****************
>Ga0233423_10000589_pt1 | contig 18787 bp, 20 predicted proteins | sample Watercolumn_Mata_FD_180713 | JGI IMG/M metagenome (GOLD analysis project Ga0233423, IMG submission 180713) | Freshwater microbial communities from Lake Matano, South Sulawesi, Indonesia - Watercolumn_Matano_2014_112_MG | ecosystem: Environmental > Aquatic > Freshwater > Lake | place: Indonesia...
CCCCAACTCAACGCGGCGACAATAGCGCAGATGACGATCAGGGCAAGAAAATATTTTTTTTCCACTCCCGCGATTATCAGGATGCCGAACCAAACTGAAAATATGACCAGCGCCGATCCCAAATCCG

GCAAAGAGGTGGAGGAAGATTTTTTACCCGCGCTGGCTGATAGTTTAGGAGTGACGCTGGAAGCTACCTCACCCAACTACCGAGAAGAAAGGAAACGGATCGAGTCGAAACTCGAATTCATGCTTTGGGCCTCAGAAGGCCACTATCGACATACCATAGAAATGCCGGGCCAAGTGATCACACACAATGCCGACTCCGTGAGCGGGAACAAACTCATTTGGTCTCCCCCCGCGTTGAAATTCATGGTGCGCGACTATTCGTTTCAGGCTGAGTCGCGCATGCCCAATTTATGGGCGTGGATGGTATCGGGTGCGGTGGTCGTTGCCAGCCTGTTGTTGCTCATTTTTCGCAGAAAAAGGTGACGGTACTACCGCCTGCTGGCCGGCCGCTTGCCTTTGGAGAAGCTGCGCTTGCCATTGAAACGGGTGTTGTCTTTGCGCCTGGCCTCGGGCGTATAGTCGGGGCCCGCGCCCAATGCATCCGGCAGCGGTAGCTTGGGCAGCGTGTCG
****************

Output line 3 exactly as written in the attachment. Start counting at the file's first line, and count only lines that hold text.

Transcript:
GCAAAGAGGTGGAGGAAGATTTTTTACCCGCGCTGGCTGATAGTTTAGGAGTGACGCTGGAAGCTACCTCACCCAACTACCGAGAAGAAAGGAAACGGATCGAGTCGAAACTCGAATTCATGCTTTGGGCCTCAGAAGGCCACTATCGACATACCATAGAAATGCCGGGCCAAGTGATCACACACAATGCCGACTCCGTGAGCGGGAACAAACTCATTTGGTCTCCCCCCGCGTTGAAATTCATGGTGCGCGACTATTCGTTTCAGGCTGAGTCGCGCATGCCCAATTTATGGGCGTGGATGGTATCGGGTGCGGTGGTCGTTGCCAGCCTGTTGTTGCTCATTTTTCGCAGAAAAAGGTGACGGTACTACCGCCTGCTGGCCGGCCGCTTGCCTTTGGAGAAGCTGCGCTTGCCATTGAAACGGGTGTTGTCTTTGCGCCTGGCCTCGGGCGTATAGTCGGGGCCCGCGCCCAATGCATCCGGCAGCGGTAGCTTGGGCAGCGTGTCG